Tag Archives: population

The New Accountability: Environmental Responsibility Across Borders (M. Mason)

Author(s)

Michael Mason

Keywords

population, accountability, environmental protection, health, ecological sustainability, borders, international agreements, national territories, state responsibility, pollution, transnational corporations

Abstract

The growth of pollution that crosses national borders represents a significant threat to human health and ecological sustainability. Various international agreements exist between countries to reduce risks to their populations, however there is often a mismatch between national territories of state responsibility and transboundary hazards. All too often, state priorities do not correspond to the priorities of the people affected by pollution, who often have little recourse against major polluters, particularly transnational corporations operating across national boundaries. Drawing on case studies, The New Accountability provides a fresh understanding of democratic accountability for transboundary and global harm and argues that environmental responsibility should be established in open public discussions about harm and risk. Most critically it makes the case that, regardless of nationality, affected parties should be able to demand that polluters and harm producers be held accountable for their actions and if necessary provide reparations.

Citation

Michael Mason, The New Accountability: Environmental Responsibility Across Borders (Earthscan, 2005)

Book

The New Accountability: Environmental Responsibility Across Borders

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Environmental change and out-migration: evidence from Nepal (D.S. Massey, et al)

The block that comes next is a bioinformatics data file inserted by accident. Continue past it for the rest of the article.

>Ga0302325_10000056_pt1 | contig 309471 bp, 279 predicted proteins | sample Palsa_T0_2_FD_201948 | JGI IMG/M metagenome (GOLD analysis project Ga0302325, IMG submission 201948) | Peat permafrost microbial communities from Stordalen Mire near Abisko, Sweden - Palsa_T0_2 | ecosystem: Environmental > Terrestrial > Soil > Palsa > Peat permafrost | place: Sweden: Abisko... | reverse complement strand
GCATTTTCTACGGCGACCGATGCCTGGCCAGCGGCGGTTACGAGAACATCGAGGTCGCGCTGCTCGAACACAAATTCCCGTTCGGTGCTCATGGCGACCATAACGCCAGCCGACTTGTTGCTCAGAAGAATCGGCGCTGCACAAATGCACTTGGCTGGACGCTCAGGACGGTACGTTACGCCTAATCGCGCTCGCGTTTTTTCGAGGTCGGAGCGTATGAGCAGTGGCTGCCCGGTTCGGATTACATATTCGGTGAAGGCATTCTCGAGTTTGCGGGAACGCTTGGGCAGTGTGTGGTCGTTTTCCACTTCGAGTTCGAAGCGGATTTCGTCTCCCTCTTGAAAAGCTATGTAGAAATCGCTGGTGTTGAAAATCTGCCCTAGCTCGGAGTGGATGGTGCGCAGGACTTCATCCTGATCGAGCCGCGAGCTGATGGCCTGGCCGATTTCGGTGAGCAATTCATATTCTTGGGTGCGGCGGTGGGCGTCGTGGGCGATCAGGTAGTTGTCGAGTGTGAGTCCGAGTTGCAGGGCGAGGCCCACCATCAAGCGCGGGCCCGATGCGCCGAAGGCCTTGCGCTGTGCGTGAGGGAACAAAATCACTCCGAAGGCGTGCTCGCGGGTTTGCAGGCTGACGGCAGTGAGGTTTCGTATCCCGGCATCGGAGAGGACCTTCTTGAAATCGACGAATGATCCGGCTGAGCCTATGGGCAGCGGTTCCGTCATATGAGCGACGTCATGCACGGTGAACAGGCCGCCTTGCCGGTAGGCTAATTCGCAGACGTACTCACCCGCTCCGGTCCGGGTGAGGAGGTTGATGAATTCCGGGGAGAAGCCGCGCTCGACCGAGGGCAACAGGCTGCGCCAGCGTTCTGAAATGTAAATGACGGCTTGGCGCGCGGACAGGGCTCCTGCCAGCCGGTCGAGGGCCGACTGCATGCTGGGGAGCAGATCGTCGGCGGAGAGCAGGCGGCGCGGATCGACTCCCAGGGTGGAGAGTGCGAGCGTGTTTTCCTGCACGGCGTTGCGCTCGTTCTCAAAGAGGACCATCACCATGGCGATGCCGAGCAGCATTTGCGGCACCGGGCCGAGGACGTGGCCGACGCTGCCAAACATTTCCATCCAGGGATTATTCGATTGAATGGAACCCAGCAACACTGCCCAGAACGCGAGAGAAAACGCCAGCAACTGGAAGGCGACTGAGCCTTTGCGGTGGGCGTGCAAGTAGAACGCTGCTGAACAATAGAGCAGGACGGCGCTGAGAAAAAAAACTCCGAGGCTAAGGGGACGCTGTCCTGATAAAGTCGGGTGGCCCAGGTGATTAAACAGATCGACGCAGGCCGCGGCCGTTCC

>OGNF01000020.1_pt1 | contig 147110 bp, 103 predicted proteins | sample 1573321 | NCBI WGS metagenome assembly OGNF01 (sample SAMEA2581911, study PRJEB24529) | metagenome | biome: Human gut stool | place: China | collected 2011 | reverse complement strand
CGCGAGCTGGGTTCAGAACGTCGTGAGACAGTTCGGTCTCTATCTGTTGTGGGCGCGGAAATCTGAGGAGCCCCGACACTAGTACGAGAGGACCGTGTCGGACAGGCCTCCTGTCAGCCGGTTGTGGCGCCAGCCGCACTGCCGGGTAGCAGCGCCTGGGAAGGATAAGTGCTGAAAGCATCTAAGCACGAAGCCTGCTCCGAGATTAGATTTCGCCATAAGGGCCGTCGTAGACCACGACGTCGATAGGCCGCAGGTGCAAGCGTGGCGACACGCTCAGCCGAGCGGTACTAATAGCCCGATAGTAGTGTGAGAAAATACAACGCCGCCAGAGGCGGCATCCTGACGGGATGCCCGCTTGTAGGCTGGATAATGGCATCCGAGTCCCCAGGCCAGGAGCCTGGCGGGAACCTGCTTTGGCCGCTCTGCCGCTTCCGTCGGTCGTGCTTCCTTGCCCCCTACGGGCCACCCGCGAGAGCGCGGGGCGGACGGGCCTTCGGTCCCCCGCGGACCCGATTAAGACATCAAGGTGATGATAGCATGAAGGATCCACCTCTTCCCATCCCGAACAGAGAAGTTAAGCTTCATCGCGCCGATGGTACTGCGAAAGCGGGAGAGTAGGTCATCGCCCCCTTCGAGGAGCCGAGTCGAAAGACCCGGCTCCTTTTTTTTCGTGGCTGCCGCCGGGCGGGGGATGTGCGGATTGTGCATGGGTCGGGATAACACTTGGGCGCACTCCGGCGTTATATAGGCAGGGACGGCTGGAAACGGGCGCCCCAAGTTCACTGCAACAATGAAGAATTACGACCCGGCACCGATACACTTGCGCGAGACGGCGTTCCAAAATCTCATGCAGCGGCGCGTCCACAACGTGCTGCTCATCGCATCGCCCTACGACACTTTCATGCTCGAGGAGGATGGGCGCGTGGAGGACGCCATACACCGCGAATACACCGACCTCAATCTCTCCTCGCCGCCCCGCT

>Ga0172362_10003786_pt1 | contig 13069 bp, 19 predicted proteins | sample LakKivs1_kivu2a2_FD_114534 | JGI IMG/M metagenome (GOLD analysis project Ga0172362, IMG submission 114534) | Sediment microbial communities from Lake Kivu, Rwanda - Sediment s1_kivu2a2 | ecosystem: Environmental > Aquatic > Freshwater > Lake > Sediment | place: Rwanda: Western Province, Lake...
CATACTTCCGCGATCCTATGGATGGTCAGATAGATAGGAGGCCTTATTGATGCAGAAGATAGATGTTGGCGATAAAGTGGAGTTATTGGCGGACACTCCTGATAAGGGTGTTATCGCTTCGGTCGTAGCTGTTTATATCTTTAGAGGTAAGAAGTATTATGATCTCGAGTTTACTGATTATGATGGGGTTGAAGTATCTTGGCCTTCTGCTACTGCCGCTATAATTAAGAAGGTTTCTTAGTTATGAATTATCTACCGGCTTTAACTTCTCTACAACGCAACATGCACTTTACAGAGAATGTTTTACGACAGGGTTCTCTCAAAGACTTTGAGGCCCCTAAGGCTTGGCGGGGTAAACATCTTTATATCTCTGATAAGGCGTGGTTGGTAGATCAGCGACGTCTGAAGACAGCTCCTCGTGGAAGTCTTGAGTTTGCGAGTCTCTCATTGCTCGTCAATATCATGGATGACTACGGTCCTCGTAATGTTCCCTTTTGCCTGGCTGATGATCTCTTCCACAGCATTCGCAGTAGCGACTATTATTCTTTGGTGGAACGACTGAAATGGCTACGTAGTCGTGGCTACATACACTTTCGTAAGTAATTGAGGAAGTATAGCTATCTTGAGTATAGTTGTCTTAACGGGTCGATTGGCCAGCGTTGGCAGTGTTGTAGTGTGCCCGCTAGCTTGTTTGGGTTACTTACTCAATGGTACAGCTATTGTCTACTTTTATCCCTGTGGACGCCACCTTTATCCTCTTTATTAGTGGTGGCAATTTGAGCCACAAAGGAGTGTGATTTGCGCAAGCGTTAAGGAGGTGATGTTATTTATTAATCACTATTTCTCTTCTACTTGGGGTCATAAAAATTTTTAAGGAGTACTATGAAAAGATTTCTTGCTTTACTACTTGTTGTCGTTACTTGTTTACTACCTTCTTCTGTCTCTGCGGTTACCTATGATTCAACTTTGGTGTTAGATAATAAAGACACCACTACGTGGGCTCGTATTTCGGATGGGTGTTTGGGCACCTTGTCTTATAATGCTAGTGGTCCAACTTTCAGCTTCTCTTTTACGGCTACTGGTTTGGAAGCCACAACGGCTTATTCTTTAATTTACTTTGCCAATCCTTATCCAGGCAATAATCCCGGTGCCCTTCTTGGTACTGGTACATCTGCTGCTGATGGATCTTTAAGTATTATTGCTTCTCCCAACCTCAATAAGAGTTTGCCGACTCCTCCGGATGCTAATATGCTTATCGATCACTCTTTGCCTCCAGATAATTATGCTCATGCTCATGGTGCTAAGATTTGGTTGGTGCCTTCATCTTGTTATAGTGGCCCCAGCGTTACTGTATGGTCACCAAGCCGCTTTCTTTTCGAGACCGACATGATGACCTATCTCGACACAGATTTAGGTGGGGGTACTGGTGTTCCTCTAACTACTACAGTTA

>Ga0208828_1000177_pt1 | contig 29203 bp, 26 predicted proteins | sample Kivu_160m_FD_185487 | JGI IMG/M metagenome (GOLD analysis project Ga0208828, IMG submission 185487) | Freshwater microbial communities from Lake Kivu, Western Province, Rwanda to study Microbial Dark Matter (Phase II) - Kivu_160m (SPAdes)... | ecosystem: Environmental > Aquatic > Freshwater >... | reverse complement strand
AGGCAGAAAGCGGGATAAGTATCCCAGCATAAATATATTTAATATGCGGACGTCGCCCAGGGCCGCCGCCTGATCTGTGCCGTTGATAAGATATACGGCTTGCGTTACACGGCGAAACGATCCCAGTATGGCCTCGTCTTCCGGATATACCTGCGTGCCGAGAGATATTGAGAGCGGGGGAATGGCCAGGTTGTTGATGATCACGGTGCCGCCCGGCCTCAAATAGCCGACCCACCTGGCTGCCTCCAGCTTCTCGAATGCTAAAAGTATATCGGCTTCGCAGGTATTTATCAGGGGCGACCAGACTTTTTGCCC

Author(s)

Douglas S. Massey, William G. Axinn and Dirgha J. Ghimire

Keywords

Environment, Population, Migration, Land cover, Agricultural productivity

Abstract

Scholars and activists have hypothesized a connection between environmental change and out-migration. In this paper, we test this hypothesis using data from Nepal. We operationalize environmental change in terms of declining land cover, rising times required to gather organic inputs, increasing population density, and perceived declines in agricultural productivity. In general, environmental change is more strongly related to short- than long-distance moves. Holding constant the effects of other social and economic variables, we find that local moves are predicted by perceived declines in productivity, declining land cover, and increasing time required to gather firewood. Long-distance moves are predicted by perceived declines in productivity, but the effect is weaker than in the model of short-distance mobility. We also show that effects of environmental change vary by gender and ethnicity, with women being more affected by changes in the time required to gather fodder and men by changes in the time to gather firewood, and high-caste Hindus generally being less affect than others by environmental change.

Citation

(2010) 32(2/3) Population and Environment 109-136

Paper

Environmental change and out-migration: evidence from Nepal

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The population, agriculture, and environment nexus in Latin America (D.L. Carr, et al)

Author(s)

David L. Carr (UC Santa Barbara)
Anna Carla Lopez (UC Santa Barbara)
Richard E. Bilsborrow (University of North Carolina)

Keywords

Population, Environment, Latin America, Migration, Land use, Land cover, LUCC, Demography, Deforestation, Agriculture